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It is impossible to end poverty, hunger or malnutrition without the right involvement of women. They contribute significantly to agriculture and food security around the globe yet they face unequal access to training, resources, and opportunities to adopt new agricultural technologies, grow their businesses, and spend their hard-earned income to improve living. Empowering them is critical to ensuring sustainable development.

With access to improved technologies, knowledge and information, women farming in Kajiado County are bridging the gender gap and changing their lives and those of their families and community members. Pastoralism having been the major economic activity in the region, they have welcomed farming through irrigated agriculture. The common crops grown in the region include watermelon, tomatoes, onions and maize.

They are reaping through irrigated agriculture following water-harvesting pans put together by the government through the National Irrigation Authority (NIA) to boost farming in Kajiado County as well as throughout the country. “Maji ilikua shida kupata, lakini sasa maji iko karibu,” (Water access has been a challenge, but now it is within reach) says Gladys Kipaya, a farmer in Kajiado County. Through irrigated agriculture, she has been able to earn and educate her children.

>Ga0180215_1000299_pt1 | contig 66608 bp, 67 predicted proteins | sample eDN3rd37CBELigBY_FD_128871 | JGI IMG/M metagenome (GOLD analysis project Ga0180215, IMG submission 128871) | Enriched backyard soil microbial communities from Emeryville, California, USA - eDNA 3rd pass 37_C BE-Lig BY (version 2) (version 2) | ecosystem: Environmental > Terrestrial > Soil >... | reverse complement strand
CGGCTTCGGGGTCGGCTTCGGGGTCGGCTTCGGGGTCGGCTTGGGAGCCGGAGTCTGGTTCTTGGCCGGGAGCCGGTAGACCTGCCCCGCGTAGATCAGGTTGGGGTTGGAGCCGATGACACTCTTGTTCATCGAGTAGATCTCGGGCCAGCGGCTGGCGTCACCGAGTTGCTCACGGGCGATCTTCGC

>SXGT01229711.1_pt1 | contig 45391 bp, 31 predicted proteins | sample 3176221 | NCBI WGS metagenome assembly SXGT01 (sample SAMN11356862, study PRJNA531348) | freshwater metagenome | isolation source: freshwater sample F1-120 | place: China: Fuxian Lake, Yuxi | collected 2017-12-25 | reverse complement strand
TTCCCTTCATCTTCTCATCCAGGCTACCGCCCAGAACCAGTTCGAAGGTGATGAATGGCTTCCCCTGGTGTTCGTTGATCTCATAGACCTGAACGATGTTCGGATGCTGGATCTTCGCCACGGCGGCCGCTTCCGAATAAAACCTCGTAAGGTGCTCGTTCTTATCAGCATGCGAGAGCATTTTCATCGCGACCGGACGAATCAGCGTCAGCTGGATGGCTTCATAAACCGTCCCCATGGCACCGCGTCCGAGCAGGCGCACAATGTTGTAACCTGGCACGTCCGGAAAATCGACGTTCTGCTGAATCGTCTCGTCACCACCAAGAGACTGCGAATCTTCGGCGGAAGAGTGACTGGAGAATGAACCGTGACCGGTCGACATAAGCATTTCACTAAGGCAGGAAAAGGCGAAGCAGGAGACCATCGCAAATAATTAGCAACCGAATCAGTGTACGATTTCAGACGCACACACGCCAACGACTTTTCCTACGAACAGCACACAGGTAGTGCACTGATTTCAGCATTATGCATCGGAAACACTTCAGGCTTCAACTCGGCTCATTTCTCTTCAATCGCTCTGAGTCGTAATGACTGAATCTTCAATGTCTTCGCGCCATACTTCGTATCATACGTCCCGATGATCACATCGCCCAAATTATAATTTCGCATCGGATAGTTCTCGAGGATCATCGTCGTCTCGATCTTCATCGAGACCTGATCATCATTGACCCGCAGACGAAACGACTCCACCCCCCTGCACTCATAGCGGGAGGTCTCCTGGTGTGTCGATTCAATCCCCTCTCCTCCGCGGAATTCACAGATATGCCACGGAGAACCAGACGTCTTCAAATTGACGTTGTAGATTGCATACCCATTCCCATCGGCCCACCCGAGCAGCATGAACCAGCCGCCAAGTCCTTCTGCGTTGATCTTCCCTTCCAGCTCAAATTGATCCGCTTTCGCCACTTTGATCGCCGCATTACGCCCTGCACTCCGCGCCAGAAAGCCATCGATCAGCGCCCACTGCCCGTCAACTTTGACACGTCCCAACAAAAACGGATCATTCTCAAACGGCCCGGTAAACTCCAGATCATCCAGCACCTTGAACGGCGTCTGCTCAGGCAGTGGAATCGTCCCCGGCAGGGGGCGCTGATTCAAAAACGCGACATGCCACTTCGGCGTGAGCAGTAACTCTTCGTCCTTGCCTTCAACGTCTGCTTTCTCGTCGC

Among the interventions are construction and rehabilitation of community water pans, Household Irrigation Water Storage Project and establishment of large-scale irrigation projects under the Expanded National Irrigation Programme.

“My community has ventured into farming, thanks to Olookil water pan implemented by NIA. Now we can earn a modest living and empower other women employed as casuals in the farms,” says Ruth Joshua.

“The water pans in Kajiado County collectively hold up to 325,000 cubic metres with a potential of irrigating up to 260 acres. These have benefited about 260 households directly,” says Eng. Loise Kahiga, the NIA’s Chief Planning and Design Engineer.